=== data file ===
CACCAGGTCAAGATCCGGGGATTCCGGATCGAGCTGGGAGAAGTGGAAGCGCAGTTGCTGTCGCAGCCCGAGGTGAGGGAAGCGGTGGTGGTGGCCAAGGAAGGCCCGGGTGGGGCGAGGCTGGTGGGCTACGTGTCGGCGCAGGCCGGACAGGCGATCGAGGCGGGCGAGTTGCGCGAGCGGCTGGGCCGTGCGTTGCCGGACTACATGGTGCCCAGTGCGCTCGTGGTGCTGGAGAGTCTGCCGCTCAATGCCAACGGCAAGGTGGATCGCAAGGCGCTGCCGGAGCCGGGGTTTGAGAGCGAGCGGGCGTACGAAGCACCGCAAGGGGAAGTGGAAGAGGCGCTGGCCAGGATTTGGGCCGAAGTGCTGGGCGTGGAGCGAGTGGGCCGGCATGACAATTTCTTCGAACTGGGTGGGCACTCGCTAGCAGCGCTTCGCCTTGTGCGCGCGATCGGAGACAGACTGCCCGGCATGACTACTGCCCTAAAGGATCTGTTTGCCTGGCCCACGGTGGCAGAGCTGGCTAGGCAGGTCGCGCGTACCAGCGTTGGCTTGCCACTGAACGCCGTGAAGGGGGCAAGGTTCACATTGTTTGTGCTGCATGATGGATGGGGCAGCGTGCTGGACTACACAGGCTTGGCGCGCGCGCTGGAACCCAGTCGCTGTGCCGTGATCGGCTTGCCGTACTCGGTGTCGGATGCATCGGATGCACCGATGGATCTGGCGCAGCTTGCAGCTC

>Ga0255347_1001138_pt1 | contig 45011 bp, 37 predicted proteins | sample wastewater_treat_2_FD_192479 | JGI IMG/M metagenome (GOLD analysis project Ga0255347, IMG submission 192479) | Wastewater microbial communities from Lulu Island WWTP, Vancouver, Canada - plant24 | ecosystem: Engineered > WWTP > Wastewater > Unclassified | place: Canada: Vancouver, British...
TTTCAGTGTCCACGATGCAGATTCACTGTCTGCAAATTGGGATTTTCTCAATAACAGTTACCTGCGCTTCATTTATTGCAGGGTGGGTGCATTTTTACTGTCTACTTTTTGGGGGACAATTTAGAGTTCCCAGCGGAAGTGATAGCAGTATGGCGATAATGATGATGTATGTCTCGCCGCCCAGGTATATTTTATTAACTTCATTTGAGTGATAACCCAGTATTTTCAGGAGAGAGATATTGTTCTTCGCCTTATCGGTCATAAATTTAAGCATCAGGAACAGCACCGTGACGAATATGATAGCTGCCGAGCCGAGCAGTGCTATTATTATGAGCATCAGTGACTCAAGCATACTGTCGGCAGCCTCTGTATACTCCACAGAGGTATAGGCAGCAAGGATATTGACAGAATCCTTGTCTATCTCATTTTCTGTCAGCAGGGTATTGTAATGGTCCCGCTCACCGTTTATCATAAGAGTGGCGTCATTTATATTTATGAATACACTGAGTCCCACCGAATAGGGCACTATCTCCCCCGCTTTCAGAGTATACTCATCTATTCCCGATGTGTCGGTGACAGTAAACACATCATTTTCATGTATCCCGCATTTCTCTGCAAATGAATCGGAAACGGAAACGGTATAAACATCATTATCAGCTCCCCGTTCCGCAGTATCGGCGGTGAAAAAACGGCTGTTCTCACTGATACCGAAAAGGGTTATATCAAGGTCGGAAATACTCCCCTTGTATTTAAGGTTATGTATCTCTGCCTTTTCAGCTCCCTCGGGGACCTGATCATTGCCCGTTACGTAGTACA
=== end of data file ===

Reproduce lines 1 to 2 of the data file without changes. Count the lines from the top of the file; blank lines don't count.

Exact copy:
CACCAGGTCAAGATCCGGGGATTCCGGATCGAGCTGGGAGAAGTGGAAGCGCAGTTGCTGTCGCAGCCCGAGGTGAGGGAAGCGGTGGTGGTGGCCAAGGAAGGCCCGGGTGGGGCGAGGCTGGTGGGCTACGTGTCGGCGCAGGCCGGACAGGCGATCGAGGCGGGCGAGTTGCGCGAGCGGCTGGGCCGTGCGTTGCCGGACTACATGGTGCCCAGTGCGCTCGTGGTGCTGGAGAGTCTGCCGCTCAATGCCAACGGCAAGGTGGATCGCAAGGCGCTGCCGGAGCCGGGGTTTGAGAGCGAGCGGGCGTACGAAGCACCGCAAGGGGAAGTGGAAGAGGCGCTGGCCAGGATTTGGGCCGAAGTGCTGGGCGTGGAGCGAGTGGGCCGGCATGACAATTTCTTCGAACTGGGTGGGCACTCGCTAGCAGCGCTTCGCCTTGTGCGCGCGATCGGAGACAGACTGCCCGGCATGACTACTGCCCTAAAGGATCTGTTTGCCTGGCCCACGGTGGCAGAGCTGGCTAGGCAGGTCGCGCGTACCAGCGTTGGCTTGCCACTGAACGCCGTGAAGGGGGCAAGGTTCACATTGTTTGTGCTGCATGATGGATGGGGCAGCGTGCTGGACTACACAGGCTTGGCGCGCGCGCTGGAACCCAGTCGCTGTGCCGTGATCGGCTTGCCGTACTCGGTGTCGGATGCATCGGATGCACCGATGGATCTGGCGCAGCTTGCAGCTC

>Ga0255347_1001138_pt1 | contig 45011 bp, 37 predicted proteins | sample wastewater_treat_2_FD_192479 | JGI IMG/M metagenome (GOLD analysis project Ga0255347, IMG submission 192479) | Wastewater microbial communities from Lulu Island WWTP, Vancouver, Canada - plant24 | ecosystem: Engineered > WWTP > Wastewater > Unclassified | place: Canada: Vancouver, British...